Electromagnetic radiation receives a lot of press, as there is still quite a controversy about the effects of such radiation at certain levels. In Australia, we are particularly aware of the harmful effects of UV radiation and its links with skin cancer. Many are also concerned (and some a little over-concerned) about the effects of X-rays, including medical diagnostic radiation.
Also the experience of the people of Hiroshima and Nagasaki in 1945, and more recently those living in a large area around Chernobyl, has shown us the devastating effects of nuclear radiation. In the last few years, the radiation from mobile phones has been in the news, and there is an ongoing question over the effects of overhead electric power lines.
Any one of these may be harmful to an individual, but nobody is sure about the long-term effects of the constant onslaught of the combination of all of these sources of radiation.
Finally there are the bacterial, viral, fungal and other infections which spread throughout our environment in various ways at all times. Airborne bacteria and viruses cause such illnesses as the common cold and the more serious influenzas. Parasites in the water supply, even in large modern cities like Sydney, occasionally cause us to need to boil our water before drinking.
Health professionals need to constantly take precautions against the possibility of blood-borne infections. Most of these microbial infections can, fortunately, be successfully treated in various ways, but some remain resistant to all of the resources of modern science.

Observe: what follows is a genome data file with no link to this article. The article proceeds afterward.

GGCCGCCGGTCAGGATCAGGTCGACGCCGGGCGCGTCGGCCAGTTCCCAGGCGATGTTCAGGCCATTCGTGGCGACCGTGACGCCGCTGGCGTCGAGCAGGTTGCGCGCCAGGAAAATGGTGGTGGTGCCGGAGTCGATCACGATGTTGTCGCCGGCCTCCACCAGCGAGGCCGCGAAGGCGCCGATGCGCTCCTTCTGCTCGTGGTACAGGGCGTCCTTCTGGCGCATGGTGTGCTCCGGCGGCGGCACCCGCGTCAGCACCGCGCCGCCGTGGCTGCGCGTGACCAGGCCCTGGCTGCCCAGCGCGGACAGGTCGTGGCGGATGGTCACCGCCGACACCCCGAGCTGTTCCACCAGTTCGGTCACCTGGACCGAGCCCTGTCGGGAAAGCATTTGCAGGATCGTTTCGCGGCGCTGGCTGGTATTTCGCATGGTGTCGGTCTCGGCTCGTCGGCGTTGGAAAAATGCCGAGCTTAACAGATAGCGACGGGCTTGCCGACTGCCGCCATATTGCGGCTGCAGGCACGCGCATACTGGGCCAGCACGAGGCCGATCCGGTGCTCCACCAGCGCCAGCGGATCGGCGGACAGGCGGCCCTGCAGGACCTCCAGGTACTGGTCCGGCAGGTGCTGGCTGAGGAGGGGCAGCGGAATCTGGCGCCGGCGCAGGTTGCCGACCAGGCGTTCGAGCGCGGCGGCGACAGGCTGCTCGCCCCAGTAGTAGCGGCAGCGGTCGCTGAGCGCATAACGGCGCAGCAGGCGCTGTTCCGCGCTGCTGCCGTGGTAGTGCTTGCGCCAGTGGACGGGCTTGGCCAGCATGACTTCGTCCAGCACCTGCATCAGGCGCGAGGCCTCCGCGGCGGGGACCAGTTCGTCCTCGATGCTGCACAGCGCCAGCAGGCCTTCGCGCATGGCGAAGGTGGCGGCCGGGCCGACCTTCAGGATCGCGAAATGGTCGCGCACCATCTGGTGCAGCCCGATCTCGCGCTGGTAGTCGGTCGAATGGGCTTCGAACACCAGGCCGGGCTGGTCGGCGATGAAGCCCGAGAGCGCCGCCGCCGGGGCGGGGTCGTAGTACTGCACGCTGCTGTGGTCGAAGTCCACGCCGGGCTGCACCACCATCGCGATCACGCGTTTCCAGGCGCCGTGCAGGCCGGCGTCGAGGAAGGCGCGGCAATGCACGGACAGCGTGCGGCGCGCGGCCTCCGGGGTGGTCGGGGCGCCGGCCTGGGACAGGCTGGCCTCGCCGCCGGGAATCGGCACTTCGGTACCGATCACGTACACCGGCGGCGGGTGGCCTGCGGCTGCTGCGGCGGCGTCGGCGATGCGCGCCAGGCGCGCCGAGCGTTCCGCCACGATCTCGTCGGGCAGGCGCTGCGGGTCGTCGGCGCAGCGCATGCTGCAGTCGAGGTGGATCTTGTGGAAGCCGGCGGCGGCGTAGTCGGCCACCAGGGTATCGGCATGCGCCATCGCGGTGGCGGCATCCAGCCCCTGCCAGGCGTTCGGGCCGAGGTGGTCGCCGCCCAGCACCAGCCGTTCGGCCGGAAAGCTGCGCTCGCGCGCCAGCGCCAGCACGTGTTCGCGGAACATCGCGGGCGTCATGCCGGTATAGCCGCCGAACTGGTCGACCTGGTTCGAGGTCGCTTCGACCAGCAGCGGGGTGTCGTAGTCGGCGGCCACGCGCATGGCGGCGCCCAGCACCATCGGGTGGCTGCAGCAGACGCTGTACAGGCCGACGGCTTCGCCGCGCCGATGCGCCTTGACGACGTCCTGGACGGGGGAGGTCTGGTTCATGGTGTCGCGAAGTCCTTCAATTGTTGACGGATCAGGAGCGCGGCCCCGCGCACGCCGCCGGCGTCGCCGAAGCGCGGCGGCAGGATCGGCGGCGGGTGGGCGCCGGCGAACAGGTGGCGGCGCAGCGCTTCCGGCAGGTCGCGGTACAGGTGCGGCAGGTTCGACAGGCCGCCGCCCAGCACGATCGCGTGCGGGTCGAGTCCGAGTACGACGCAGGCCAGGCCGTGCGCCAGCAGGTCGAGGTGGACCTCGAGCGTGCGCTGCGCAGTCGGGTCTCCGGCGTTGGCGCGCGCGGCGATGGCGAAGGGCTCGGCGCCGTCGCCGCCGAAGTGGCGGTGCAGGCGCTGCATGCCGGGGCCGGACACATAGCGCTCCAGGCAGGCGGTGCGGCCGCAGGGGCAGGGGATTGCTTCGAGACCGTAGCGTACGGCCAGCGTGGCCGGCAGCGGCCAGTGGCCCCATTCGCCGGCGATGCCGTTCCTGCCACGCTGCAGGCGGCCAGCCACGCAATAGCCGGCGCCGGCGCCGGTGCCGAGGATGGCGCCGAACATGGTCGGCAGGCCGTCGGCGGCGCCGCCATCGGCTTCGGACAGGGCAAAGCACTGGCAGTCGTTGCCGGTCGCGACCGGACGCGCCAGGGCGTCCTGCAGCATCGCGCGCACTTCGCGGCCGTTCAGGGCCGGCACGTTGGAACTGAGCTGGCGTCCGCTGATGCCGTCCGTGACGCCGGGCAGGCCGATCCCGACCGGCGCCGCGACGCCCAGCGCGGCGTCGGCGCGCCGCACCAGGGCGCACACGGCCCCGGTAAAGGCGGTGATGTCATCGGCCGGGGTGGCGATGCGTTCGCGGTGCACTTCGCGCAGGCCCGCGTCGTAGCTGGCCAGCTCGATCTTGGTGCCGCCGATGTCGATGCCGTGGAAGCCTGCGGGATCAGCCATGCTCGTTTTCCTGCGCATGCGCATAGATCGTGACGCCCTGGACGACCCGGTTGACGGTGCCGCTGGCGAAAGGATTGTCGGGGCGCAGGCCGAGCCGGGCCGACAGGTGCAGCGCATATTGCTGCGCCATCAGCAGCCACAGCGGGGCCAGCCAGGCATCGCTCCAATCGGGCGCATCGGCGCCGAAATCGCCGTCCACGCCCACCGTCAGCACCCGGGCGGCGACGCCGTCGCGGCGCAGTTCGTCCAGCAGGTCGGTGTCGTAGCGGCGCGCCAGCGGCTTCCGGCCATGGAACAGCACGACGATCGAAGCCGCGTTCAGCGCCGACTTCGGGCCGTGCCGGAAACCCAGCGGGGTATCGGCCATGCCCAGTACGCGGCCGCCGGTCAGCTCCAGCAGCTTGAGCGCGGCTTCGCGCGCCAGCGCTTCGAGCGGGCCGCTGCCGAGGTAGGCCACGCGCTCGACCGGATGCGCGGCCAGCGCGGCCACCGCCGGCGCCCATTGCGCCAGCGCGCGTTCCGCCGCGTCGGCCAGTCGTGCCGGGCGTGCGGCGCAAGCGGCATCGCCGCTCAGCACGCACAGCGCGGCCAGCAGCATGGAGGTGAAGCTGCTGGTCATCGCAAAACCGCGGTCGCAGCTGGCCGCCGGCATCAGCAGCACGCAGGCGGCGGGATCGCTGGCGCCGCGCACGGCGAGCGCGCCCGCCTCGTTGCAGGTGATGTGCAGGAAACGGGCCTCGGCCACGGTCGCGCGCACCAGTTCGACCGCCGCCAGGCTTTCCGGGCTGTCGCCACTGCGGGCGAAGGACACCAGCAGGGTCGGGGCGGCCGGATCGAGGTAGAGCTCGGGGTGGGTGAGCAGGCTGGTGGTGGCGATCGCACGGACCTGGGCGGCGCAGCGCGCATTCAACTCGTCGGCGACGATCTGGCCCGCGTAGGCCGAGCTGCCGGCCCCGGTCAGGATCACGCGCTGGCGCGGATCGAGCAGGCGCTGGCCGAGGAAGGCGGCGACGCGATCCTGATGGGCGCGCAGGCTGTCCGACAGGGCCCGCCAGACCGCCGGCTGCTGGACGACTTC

Postural Stress – the distorted postures used, either by necessity or by habit, during work, exercise and sleep, cause strain in muscles, nerve damage and reduction of proper blood supply to various parts of the body. When standing upright, the knees, pelvis, ribs, and shoulders should all be parallel to the ground, and the head should be upright with ears and eyes parallel to the ground.
On close examination, however, many people have postural distortions that usually fit into particular patterns. Understanding these patterns can give the practitioner a clue to the cause of the distortion (and often even the timing of the onset of the problem), as well as an indication of how to correct the distortion.
Often these distortions will have originated with the collapse of the muscle tone of the feet, due to poorly designed modern footwear, or lack of proper exercise. Sometimes distortions will originate in a strain in the sacroiliac (the connection between the pelvis and the spine), and on occasion, the strain will have its primary source in the skull, due to jaw or bite distortions.
Unless there are true asymmetrical distortions in the development of bones, or there have been serious degenerative changes due to long-term trauma to the bones, most postural problems can be corrected with the right treatment over a period of time – the longer the problem has had to develop, the longer it will take to correct.
Nutritional Stress – what we eat and drink should help to build, maintain and repair our body, but all too often the wrong kinds of substances are ingested, and many of the essential nutrients are left out.